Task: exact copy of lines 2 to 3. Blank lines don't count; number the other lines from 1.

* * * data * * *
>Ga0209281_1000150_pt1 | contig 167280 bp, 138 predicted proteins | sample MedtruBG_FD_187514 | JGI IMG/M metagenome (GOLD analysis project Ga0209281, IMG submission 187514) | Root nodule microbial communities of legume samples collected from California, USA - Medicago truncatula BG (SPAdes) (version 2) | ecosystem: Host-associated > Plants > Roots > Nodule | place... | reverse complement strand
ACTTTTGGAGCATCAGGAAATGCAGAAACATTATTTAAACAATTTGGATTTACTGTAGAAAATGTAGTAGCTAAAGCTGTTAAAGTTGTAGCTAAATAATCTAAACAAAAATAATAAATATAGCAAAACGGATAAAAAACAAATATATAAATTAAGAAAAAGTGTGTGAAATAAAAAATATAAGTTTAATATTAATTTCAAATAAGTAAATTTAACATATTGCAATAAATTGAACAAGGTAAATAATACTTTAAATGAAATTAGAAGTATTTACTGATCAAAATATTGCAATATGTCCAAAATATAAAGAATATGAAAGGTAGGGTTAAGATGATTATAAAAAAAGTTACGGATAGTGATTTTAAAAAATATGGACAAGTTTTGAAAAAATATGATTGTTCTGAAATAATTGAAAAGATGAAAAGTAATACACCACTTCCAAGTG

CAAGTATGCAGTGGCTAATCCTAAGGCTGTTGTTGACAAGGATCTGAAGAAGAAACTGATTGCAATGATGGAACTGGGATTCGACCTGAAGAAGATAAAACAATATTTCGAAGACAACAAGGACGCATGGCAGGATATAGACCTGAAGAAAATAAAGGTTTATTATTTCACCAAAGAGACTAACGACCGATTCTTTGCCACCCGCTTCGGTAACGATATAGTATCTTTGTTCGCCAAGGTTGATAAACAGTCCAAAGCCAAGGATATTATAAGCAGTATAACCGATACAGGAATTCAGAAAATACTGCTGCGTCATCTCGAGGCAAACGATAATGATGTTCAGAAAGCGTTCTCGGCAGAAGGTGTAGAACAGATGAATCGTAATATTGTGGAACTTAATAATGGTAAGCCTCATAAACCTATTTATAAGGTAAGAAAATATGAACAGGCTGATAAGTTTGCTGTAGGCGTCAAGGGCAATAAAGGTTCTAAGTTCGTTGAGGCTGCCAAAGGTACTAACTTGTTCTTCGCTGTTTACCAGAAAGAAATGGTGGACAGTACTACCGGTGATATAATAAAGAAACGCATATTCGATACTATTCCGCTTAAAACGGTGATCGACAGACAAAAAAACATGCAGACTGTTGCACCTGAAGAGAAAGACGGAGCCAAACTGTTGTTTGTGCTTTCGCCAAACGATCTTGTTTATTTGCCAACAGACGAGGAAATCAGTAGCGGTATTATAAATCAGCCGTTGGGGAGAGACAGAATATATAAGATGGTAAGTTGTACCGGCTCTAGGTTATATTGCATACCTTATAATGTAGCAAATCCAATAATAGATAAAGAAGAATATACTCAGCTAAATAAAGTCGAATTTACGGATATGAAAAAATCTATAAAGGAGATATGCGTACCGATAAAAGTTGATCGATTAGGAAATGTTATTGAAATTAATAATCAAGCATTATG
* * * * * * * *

ACTTTTGGAGCATCAGGAAATGCAGAAACATTATTTAAACAATTTGGATTTACTGTAGAAAATGTAGTAGCTAAAGCTGTTAAAGTTGTAGCTAAATAATCTAAACAAAAATAATAAATATAGCAAAACGGATAAAAAACAAATATATAAATTAAGAAAAAGTGTGTGAAATAAAAAATATAAGTTTAATATTAATTTCAAATAAGTAAATTTAACATATTGCAATAAATTGAACAAGGTAAATAATACTTTAAATGAAATTAGAAGTATTTACTGATCAAAATATTGCAATATGTCCAAAATATAAAGAATATGAAAGGTAGGGTTAAGATGATTATAAAAAAAGTTACGGATAGTGATTTTAAAAAATATGGACAAGTTTTGAAAAAATATGATTGTTCTGAAATAATTGAAAAGATGAAAAGTAATACACCACTTCCAAGTG

CAAGTATGCAGTGGCTAATCCTAAGGCTGTTGTTGACAAGGATCTGAAGAAGAAACTGATTGCAATGATGGAACTGGGATTCGACCTGAAGAAGATAAAACAATATTTCGAAGACAACAAGGACGCATGGCAGGATATAGACCTGAAGAAAATAAAGGTTTATTATTTCACCAAAGAGACTAACGACCGATTCTTTGCCACCCGCTTCGGTAACGATATAGTATCTTTGTTCGCCAAGGTTGATAAACAGTCCAAAGCCAAGGATATTATAAGCAGTATAACCGATACAGGAATTCAGAAAATACTGCTGCGTCATCTCGAGGCAAACGATAATGATGTTCAGAAAGCGTTCTCGGCAGAAGGTGTAGAACAGATGAATCGTAATATTGTGGAACTTAATAATGGTAAGCCTCATAAACCTATTTATAAGGTAAGAAAATATGAACAGGCTGATAAGTTTGCTGTAGGCGTCAAGGGCAATAAAGGTTCTAAGTTCGTTGAGGCTGCCAAAGGTACTAACTTGTTCTTCGCTGTTTACCAGAAAGAAATGGTGGACAGTACTACCGGTGATATAATAAAGAAACGCATATTCGATACTATTCCGCTTAAAACGGTGATCGACAGACAAAAAAACATGCAGACTGTTGCACCTGAAGAGAAAGACGGAGCCAAACTGTTGTTTGTGCTTTCGCCAAACGATCTTGTTTATTTGCCAACAGACGAGGAAATCAGTAGCGGTATTATAAATCAGCCGTTGGGGAGAGACAGAATATATAAGATGGTAAGTTGTACCGGCTCTAGGTTATATTGCATACCTTATAATGTAGCAAATCCAATAATAGATAAAGAAGAATATACTCAGCTAAATAAAGTCGAATTTACGGATATGAAAAAATCTATAAAGGAGATATGCGTACCGATAAAAGTTGATCGATTAGGAAATGTTATTGAAATTAATAATCAAGCATTATG